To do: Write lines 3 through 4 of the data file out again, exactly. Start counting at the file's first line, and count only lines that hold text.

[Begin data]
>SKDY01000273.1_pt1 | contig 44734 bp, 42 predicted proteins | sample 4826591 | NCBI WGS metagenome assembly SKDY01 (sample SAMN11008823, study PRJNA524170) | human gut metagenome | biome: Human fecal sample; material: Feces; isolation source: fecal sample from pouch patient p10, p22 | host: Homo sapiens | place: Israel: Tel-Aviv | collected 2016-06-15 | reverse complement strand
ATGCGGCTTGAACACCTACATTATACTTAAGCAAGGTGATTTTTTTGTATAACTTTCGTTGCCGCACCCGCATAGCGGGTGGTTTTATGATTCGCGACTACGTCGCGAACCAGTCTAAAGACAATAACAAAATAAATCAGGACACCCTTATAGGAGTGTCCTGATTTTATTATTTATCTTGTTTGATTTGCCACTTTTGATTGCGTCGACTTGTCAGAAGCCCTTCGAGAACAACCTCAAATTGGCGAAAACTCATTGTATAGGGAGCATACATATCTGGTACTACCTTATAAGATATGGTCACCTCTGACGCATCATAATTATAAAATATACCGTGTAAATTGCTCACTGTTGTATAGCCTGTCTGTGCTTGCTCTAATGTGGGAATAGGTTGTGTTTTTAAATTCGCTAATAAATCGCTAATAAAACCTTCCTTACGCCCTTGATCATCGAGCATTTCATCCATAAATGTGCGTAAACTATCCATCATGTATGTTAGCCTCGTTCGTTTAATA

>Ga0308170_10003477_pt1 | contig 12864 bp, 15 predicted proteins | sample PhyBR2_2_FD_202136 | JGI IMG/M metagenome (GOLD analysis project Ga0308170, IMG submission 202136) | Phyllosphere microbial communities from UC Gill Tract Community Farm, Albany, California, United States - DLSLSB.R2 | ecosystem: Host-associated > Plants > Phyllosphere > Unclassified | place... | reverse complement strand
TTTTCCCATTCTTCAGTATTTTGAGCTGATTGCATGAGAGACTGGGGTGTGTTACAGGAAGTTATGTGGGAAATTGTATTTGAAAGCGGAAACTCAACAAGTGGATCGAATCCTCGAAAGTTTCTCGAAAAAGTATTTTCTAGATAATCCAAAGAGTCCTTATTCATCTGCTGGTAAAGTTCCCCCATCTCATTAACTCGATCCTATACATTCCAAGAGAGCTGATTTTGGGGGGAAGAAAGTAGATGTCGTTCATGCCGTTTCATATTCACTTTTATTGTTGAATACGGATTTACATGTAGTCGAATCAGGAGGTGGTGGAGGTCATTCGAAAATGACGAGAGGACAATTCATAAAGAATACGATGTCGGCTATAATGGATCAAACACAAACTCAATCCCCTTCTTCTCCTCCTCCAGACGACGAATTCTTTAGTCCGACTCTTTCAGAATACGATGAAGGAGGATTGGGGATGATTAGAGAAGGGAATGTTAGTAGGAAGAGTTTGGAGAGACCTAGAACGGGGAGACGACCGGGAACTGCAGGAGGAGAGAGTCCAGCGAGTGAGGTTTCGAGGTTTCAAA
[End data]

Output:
>Ga0308170_10003477_pt1 | contig 12864 bp, 15 predicted proteins | sample PhyBR2_2_FD_202136 | JGI IMG/M metagenome (GOLD analysis project Ga0308170, IMG submission 202136) | Phyllosphere microbial communities from UC Gill Tract Community Farm, Albany, California, United States - DLSLSB.R2 | ecosystem: Host-associated > Plants > Phyllosphere > Unclassified | place... | reverse complement strand
TTTTCCCATTCTTCAGTATTTTGAGCTGATTGCATGAGAGACTGGGGTGTGTTACAGGAAGTTATGTGGGAAATTGTATTTGAAAGCGGAAACTCAACAAGTGGATCGAATCCTCGAAAGTTTCTCGAAAAAGTATTTTCTAGATAATCCAAAGAGTCCTTATTCATCTGCTGGTAAAGTTCCCCCATCTCATTAACTCGATCCTATACATTCCAAGAGAGCTGATTTTGGGGGGAAGAAAGTAGATGTCGTTCATGCCGTTTCATATTCACTTTTATTGTTGAATACGGATTTACATGTAGTCGAATCAGGAGGTGGTGGAGGTCATTCGAAAATGACGAGAGGACAATTCATAAAGAATACGATGTCGGCTATAATGGATCAAACACAAACTCAATCCCCTTCTTCTCCTCCTCCAGACGACGAATTCTTTAGTCCGACTCTTTCAGAATACGATGAAGGAGGATTGGGGATGATTAGAGAAGGGAATGTTAGTAGGAAGAGTTTGGAGAGACCTAGAACGGGGAGACGACCGGGAACTGCAGGAGGAGAGAGTCCAGCGAGTGAGGTTTCGAGGTTTCAAA